Goodreads: Traitor to the Throne
Series: Rebel of the Sands #2
Rebel by chance. Traitor by choice.
Gunslinger Amani al’Hiza fled her dead-end hometown on the back of a mythical horse with the mysterious foreigner Jin, seeking only her own freedom. Now she’s fighting to liberate the entire desert nation of Miraji from a bloodthirsty sultan who slew his own father to capture the throne.
When Amani finds herself thrust into the epicenter of the regime—the Sultan’s palace—she’s determined to bring the tyrant down. Desperate to uncover the Sultan’s secrets by spying on his court, she tries to forget that Jin disappeared just as she was getting closest to him, and that she’s a prisoner of the enemy. But the longer she remains, the more she questions whether the Sultan is really the villain she’s been told he is, and who’s the real traitor to her sun-bleached, magic-filled homeland.
Forget everything you thought you knew about Miraji, about the rebellion, about Djinn and Jin and the Blue-Eyed Bandit. In Traitor to the Throne, the only certainty is that everything will change.
Traitor to the Throne brings readers right back into the action-packed rebellion with Amani, her Rebel Prince, and their talented crew. Though it has been awhile since I read Rebel of the Sands, the plot begins basically where it left off, and I was able to pick up the strands quickly. The story is filled with all the good things that made the first book come to life: magic, romance, danger, and the weight of history.
There is a setting shift in this novel, and I understand why some readers who fell in love with the desert and Old West town feel of the first novel were disappointed to see it go in the sequel; I was a bit sad myself. However, Hamilton makes the transition to palace harem and court intrigue incredibly well and proves that she is a master of the fantasy genre.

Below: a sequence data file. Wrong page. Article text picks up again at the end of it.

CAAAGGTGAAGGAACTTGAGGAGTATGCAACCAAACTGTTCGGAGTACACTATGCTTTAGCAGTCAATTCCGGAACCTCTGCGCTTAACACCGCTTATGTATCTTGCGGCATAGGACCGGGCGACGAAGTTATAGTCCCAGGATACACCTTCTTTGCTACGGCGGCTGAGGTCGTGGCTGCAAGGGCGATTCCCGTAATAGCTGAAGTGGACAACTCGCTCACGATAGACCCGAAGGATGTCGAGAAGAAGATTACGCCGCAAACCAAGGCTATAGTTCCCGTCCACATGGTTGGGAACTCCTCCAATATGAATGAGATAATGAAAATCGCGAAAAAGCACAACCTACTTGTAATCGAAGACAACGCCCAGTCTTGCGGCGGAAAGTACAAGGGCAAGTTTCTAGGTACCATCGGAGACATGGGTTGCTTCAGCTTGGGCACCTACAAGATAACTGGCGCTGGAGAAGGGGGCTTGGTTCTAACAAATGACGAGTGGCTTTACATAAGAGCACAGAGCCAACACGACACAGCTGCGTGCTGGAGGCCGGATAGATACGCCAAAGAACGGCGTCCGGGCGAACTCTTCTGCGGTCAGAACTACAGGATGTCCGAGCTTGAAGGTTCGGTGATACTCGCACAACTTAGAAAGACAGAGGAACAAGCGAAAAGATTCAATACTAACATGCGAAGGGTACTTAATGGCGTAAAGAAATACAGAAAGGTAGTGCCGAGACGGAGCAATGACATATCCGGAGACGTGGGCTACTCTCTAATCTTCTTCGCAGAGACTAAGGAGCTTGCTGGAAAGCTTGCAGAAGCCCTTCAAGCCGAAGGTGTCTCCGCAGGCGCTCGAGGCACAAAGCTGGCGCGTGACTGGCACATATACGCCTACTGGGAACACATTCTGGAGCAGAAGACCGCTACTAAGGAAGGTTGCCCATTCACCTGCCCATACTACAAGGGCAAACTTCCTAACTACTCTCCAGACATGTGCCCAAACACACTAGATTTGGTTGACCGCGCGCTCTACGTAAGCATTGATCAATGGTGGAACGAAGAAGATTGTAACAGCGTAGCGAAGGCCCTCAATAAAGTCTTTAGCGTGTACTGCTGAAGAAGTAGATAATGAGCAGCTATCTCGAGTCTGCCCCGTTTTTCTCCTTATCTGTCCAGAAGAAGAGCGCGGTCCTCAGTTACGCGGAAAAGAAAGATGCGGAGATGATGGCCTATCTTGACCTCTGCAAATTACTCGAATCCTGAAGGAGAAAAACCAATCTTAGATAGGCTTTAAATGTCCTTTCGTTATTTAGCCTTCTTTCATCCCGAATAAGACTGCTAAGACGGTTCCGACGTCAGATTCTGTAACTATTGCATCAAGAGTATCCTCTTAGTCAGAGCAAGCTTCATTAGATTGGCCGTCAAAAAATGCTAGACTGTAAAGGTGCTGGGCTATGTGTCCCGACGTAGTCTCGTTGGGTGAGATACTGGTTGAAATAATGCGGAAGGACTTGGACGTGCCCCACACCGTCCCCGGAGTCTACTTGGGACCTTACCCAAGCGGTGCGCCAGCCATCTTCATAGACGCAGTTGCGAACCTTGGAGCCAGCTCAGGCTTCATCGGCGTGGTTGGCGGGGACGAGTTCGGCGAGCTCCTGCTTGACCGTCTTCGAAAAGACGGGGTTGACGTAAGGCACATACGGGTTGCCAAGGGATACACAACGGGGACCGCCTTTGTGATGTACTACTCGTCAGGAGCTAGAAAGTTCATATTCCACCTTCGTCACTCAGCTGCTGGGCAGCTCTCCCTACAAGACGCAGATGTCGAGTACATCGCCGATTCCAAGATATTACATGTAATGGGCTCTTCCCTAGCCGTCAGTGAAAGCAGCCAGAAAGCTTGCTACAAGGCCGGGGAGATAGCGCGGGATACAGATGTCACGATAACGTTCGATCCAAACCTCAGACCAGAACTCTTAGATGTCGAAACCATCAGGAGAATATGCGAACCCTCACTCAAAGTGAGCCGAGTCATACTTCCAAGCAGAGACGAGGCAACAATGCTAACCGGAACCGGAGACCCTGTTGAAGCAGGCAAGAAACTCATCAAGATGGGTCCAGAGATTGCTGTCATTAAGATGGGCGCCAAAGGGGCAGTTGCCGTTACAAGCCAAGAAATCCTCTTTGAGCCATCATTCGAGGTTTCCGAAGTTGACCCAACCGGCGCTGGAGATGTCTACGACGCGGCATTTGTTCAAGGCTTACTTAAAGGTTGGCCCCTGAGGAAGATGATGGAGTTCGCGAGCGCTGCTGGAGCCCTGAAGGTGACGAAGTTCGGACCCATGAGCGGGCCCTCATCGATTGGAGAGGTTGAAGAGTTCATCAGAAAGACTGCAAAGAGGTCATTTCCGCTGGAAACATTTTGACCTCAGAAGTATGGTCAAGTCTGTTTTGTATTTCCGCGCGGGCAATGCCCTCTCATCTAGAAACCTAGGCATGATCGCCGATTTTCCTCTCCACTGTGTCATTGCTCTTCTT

I like court intrigue in general, but Traitor to the Throne gives a very compelling look at the Sultan’s harem and what women do to survive in such a tenuous position and cutthroat environment. Amani and her rebel friends show one type of strength, wielding knives and guns and magical powers, but the women in the harem work with something else: beauty and cunning and the will to survive. The treatment of women, their apparently disposable nature, is not pretty in this world, but Hamilton shows that strength comes in many different shapes, and I adored it.
Favorite characters from Rebel of the Sands come back in Traitor to the Throne, and it is wonderful to see them continue to grow. There are some new ones, as well, and they are all crafted with finesse and attention to making them multi-faceted. The Sultan in particular is interesting, and readers finally get to see situation from his point of view—why he has made the decisions he has while ruling the country, and whether he thinks they were right or would go back if he could. Hamilton delves into the complexity of politics and shows that there are not always black and white, easy answers.
The prose is still choppy in a way I cannot quite describe, an issue I had with Rebel of the Sands, as well, but overall the plot, characters, and world building carry the book enough that this is just a minor irritation rather than a deal-breaker.
Traitor to the Throne is a strong installment in what I can only assume will be a strong series through to the end. I look forward to reading Amani’s next adventure and to seeing more writing from Hamilton.